Most Chinese settlers were Buddhist upon arriving to Aceh. Quite a number of them converted to Christianity around the 1970s. The Chinese now make up a significant portion of the Christian population in Banda Aceh. Some of them are affiliated with the Methodist Church in Kampung Mulia. There are also two Chinese Buddhist temples nearby. The Methodist Church offers primary and secondary education, and most students are Chinese. Meanwhile, there is a Catholic Church near Peunayong, and Catholic Chinese are also part of its congregation.
During Abdurrahman Wahid’s presidency, the Chinese cultural performance of Barongsai (a dragon dance dating from fourth century China) was recognized officially by the government, together with other aspects of Chinese culture, after having been banned for years, especially during the New Order regime. In 2011, the Barongsai was performed at a Peunayong festival and attracted the attention of many Acehnese people and visitors. This Barongsai was at once contested and later prohibited, especially through municipal government policy. More recently, from 2014 until the present, the Barongsai has been performed again. Recognizing the potential for polemic and resistance, the Chinese have tried to avoid further rejection by combining the Barongsai performance with the seudati, a local Acehnese dance. Now when the Barongsai is held, seudati dancers perform around the Barongsai dragon dancer.
Conversion to Islam: Muallaf and Muallaf Organizations
In addition to those who converted to Christianity, a few Chinese also converted to Islam. A village leader (keuchik) from the area near Peunayong noted that three Chinese people from his village had converted to Islam within the last decade. They converted for a number of reasons, include marriage. Mixed marriages between Chinese and locals occur mostly in the second or the third generation, with almost none in the first generation. There is no clear statistical data from formal sources about the number of Chinese who have converted to Islam. One Chinese leader interviewed estimates that around 200 Chinese have converted to Islam in Aceh. Newly converted Chinese are referred as “muallaf,” or more specifically “Cina muallaf.” On the Aceh border with North Sumatra, in areas like Tamiang, there are said to be many more converts to Islam, not only from Chinese community, but also from other ethnicities, such as the Batak (some of whom migrated from across the provincial border to Tamiang). Converts to another religion are often expelled from their extended family. This exclusion normally persists for years, sometimes for two generations. This research has recorded several personal stories of struggle from converts to Islam, and their situation can be quite difficult, socially. On the one hand, these converts were expelled from their family and ethnic groups, but on the other hand, they are not yet fully accepted by their converted religious community.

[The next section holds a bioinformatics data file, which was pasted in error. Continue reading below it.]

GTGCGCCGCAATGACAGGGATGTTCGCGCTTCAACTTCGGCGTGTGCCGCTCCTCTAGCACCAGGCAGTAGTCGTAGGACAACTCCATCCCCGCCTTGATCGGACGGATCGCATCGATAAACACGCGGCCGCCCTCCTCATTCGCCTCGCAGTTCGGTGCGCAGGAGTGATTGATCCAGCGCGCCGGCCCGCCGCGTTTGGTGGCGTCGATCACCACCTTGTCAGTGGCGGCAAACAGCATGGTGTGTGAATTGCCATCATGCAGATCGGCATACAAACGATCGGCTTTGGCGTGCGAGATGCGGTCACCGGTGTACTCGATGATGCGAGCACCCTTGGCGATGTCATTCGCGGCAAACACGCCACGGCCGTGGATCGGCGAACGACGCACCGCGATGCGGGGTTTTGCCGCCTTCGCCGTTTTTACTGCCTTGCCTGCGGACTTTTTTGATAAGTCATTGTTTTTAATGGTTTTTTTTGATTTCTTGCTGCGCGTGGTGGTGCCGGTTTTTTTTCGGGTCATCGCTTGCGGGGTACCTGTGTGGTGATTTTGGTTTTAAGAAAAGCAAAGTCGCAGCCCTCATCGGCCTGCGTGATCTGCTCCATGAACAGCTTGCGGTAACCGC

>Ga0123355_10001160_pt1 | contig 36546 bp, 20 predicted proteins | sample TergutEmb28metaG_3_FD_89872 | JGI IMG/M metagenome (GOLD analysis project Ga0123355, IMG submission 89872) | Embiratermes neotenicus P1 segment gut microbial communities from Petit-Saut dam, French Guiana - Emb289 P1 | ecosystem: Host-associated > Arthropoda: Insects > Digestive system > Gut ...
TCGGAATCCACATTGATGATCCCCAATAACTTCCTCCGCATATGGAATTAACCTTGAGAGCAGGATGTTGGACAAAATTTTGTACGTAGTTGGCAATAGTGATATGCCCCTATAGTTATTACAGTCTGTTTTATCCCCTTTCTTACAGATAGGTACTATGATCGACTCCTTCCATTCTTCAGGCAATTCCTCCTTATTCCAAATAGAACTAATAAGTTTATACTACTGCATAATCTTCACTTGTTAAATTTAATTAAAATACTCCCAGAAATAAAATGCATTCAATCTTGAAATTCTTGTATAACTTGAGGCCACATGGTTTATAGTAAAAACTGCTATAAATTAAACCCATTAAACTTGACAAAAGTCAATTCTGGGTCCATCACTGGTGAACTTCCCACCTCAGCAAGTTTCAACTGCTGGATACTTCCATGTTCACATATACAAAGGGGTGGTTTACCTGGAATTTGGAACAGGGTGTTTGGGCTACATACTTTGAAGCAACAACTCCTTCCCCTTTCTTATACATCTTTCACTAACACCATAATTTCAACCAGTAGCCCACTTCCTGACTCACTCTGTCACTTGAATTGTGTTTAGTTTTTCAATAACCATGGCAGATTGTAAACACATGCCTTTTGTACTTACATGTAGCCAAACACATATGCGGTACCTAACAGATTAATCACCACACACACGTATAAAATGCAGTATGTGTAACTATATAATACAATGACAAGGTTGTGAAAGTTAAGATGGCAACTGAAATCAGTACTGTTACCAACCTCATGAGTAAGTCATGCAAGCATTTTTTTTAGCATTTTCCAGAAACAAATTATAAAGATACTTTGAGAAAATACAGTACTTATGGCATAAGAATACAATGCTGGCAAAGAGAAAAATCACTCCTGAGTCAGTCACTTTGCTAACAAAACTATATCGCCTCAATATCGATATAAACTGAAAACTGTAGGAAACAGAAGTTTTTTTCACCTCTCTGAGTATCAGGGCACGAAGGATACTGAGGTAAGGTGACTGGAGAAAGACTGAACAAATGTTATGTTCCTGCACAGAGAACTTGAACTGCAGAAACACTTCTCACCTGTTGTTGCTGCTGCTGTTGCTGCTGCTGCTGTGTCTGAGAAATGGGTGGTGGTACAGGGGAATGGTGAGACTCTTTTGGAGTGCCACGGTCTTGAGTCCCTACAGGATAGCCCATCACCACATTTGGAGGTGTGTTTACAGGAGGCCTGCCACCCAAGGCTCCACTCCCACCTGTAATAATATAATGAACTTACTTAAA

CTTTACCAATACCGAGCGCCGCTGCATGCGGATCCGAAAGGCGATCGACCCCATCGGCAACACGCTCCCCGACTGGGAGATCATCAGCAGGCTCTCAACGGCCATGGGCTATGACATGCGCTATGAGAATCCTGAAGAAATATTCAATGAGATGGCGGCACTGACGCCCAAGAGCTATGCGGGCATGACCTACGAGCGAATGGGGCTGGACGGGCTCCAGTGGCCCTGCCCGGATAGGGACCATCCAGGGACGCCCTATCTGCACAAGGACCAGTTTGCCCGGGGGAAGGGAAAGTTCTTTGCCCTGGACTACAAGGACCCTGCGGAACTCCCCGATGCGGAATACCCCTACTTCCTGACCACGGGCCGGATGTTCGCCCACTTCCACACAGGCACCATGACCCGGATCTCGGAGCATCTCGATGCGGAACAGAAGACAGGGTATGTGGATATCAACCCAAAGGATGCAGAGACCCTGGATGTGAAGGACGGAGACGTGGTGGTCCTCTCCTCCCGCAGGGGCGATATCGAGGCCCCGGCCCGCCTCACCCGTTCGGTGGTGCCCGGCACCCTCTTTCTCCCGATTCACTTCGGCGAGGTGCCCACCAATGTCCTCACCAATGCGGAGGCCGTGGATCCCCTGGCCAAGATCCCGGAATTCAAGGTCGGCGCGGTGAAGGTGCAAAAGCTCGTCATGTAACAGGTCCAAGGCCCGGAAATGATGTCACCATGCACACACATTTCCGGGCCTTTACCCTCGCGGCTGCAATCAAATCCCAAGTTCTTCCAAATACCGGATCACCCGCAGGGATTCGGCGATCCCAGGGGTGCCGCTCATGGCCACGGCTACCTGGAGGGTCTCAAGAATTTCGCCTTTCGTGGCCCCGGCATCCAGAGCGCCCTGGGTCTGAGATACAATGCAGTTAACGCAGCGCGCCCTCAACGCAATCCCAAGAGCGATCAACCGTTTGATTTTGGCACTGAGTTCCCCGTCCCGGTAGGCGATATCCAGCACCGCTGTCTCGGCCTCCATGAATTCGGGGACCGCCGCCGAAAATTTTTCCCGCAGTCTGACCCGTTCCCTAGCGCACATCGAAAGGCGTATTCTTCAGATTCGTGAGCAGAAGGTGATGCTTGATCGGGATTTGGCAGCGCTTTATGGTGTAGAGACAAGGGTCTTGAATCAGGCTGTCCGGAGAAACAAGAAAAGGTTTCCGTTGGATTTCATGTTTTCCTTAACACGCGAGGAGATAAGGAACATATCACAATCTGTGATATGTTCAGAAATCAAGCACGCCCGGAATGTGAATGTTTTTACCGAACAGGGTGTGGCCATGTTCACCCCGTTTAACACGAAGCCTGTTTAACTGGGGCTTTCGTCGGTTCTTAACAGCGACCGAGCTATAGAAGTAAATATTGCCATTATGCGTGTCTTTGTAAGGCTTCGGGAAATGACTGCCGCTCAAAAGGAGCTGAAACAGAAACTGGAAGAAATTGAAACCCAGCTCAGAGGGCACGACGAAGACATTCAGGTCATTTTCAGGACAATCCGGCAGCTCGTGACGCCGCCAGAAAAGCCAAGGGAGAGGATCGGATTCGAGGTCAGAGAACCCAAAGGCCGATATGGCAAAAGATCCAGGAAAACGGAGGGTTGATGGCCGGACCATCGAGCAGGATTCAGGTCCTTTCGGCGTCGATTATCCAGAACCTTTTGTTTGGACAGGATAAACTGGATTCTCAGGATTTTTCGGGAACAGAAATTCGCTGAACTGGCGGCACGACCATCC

This situation has led to initiatives by Chinese converts in Banda Aceh like Mr. R, a business man affiliated with the Aceh Independent Movement. He helped found Formula (Forum Muallaf Aceh, or Forum for Aceh Converts) in 2010 and received support from the provincial government. However, the organization split due to internal conflict, and PMAS (Persatuan Muallaf Aceh Sejahtera, or Unity of Converts for a Prosperous Aceh) was founded, led by Ms. F. The branch of PMAS in Tamiang actively advocates for the betterment of muallaf, economically and socially. One of the interesting phenomena observed during interviews with [muallaf] Chinese was the way they affiliated themselves to local identity. For instance, a Chinese [muallaf] leader claimed that she is more native than another Chinese Indonesian: “I am more native than him, he is from Medan, and I am locally from Goheng Banda Aceh” (“…Saya ini lebih asoe lhok (penduduk asli) dari pada…, dia itu Cina Medan, saya keturunan Go Heng. Asli Banda Aceh, saya…”). She was, in essence, arguing that being more ‘local’ as someone who was born in Aceh supported and provided her with particular privilege and status. That is, the status of being closer to “native,” and as such less rejected because of commonalities with the Muslim Acehnese majority.
The process of social co-existence between majority and minority occurs is dynamic, not stable. Several other factors apart from religion or ethnicity also play a part in the process, such as politics, power and economics. Nevertheless, in the overall public space in Aceh with its special case of shari’a law, violent conflict has not re-emerged, nor have there been public conflicts or contestations. This is in line with the findings from the research and development unit of the Ministry of Religious Affairs in which Aceh is categorized as a “passively tolerant and low violence” community with regards to interreligious relations in Indonesia. In the case of Aceh, [contemporary] narratives fed the formation of “local” identity, when the notion of who is/was “local” (which is apparently based on racial/ethnic identity), and who is/was “other” became stronger, especially during and after the Aceh armed conflict (1976-2005). These insider/outsider contestations as usual influence the notion of whose culture is dominant and whose is lesser.